Chapter 3 #17 (Krane) The spin-parity of(adsbygoogle = window.adsbygoogle || []).push({}); ^{9}Be and^{9}B are both 3/2^{-}. Assuming in both cases that the spin and parity are characteristic only of the odd nucleon, show how it is possible to obtain the observed spin-parity of^{10}B(3^{+}). What other spin-parity combinations could also appear? (These are observed as excited states of^{10}B.)

Here's what I think I know. The parity is (-1)^{l}. So for^{9}Be and^{9}B, l = 1. It makes sense that these two nuclei have half-integer spin because A = 9 is odd. It makes sense that^{10}B has integer spin because A = 10 is even. The fact they're telling me to consider the spin and parity is charactersitic of the odd nucleon is supposed to be hinting at something, but I'm not sure what. I realize^{9}Be has an extra neutron and one less proton than^{9}B, but I don't know if I'm supposed to be getting any useful information from the fact that the unpaired particle is a proton in one case and a neutron in the other. If anyone can fill in any of these blanks for me, I would appreciate it.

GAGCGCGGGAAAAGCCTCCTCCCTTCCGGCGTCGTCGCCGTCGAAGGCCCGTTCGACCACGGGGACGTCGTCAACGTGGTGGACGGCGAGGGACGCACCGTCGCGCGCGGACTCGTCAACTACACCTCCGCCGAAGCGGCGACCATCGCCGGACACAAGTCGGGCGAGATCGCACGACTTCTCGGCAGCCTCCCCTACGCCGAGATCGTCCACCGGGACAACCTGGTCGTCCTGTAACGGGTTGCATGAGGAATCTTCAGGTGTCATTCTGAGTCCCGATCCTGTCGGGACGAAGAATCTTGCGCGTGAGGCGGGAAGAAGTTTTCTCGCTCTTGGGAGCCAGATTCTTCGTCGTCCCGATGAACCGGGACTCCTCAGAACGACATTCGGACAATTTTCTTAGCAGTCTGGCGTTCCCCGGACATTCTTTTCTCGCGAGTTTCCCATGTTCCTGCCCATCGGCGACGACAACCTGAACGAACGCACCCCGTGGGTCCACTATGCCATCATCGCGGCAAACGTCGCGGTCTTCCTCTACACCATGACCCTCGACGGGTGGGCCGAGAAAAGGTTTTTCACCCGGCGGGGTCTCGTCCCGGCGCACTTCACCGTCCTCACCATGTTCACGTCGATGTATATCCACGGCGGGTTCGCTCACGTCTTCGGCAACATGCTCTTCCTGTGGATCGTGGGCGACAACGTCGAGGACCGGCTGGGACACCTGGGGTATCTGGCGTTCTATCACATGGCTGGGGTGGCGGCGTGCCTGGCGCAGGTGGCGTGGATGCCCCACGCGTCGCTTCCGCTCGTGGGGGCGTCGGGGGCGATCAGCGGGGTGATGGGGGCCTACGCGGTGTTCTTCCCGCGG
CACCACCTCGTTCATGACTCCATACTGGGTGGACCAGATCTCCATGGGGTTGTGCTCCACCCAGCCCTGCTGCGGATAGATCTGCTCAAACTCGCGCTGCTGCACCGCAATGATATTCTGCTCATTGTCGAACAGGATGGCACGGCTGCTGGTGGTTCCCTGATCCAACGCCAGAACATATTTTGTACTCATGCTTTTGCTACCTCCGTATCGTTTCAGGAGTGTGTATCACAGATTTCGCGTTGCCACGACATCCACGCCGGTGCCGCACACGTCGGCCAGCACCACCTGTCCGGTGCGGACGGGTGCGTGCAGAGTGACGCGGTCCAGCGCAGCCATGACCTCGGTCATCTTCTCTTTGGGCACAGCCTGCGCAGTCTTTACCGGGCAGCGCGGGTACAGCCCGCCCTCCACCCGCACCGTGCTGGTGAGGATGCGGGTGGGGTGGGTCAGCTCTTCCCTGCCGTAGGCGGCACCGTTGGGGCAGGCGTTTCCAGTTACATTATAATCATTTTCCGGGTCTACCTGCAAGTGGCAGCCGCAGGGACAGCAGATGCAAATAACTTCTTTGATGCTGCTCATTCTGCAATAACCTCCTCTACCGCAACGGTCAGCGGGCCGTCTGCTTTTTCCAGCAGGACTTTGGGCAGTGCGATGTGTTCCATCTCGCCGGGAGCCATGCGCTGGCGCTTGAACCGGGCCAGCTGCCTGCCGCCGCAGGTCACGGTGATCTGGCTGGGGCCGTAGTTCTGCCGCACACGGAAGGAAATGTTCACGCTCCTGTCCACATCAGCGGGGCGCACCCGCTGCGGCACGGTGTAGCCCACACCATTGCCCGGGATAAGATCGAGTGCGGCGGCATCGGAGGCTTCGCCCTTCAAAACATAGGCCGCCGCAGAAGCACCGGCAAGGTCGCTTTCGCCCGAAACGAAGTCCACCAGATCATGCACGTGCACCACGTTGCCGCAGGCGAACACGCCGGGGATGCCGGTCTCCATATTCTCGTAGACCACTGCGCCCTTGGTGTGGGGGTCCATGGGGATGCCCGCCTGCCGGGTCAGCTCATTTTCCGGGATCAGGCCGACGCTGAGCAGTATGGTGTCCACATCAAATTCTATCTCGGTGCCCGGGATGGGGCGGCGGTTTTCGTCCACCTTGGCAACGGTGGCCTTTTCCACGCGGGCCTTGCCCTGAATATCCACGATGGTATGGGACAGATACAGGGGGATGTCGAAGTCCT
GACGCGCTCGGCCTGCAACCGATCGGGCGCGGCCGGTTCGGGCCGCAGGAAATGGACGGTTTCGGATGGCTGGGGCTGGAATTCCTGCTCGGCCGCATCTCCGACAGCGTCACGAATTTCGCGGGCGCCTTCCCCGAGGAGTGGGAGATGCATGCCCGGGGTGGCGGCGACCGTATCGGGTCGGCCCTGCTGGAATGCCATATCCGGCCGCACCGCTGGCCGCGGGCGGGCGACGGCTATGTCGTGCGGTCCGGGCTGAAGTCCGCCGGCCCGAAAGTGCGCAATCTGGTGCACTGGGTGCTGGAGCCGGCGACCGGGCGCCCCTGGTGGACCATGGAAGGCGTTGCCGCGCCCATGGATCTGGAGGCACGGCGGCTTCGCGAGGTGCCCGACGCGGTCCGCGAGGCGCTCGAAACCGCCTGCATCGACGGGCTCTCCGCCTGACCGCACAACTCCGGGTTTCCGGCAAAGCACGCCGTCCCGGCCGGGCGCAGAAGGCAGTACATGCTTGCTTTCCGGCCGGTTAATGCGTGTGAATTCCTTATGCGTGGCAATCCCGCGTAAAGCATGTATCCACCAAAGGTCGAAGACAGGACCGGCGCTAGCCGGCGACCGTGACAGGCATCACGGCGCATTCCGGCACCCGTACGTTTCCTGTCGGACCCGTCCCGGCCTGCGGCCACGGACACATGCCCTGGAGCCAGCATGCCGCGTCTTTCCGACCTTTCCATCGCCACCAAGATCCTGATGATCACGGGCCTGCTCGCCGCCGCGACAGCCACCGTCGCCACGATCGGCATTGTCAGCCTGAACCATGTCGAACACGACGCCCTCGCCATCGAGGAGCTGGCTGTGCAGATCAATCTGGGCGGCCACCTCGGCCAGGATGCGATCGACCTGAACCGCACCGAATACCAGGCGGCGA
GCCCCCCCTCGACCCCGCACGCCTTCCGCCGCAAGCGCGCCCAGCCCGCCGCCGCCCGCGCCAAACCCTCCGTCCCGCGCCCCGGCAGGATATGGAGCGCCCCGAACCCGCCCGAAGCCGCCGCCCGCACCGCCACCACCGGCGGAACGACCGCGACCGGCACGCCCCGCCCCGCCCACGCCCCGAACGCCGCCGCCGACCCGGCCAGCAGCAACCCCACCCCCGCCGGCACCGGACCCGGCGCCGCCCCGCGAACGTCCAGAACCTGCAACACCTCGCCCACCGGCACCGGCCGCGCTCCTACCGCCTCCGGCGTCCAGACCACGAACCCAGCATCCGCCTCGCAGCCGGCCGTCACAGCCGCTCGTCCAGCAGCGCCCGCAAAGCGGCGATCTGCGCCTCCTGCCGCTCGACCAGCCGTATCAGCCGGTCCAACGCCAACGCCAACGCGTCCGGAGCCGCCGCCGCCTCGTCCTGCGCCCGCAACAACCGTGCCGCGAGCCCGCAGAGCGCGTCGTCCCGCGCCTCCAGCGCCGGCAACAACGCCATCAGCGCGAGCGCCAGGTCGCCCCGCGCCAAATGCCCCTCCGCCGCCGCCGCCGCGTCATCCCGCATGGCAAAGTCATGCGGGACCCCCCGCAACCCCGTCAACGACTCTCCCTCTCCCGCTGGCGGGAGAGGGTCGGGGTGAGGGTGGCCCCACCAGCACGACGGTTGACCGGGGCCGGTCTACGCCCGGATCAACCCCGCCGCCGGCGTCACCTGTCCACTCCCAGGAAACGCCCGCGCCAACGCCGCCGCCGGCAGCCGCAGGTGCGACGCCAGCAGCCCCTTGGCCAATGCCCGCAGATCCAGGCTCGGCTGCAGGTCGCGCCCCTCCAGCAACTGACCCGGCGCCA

Aside from this question, and in general, I'm confused about how nucleons pair off and have their spin cancel out with other nucleons. From what I've heard in class so far even numbers of nucleons should just pair off and leave nuclei with either 0 or 1/2 spin. :(

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# Undergrad nuclear physics; spin parity rules

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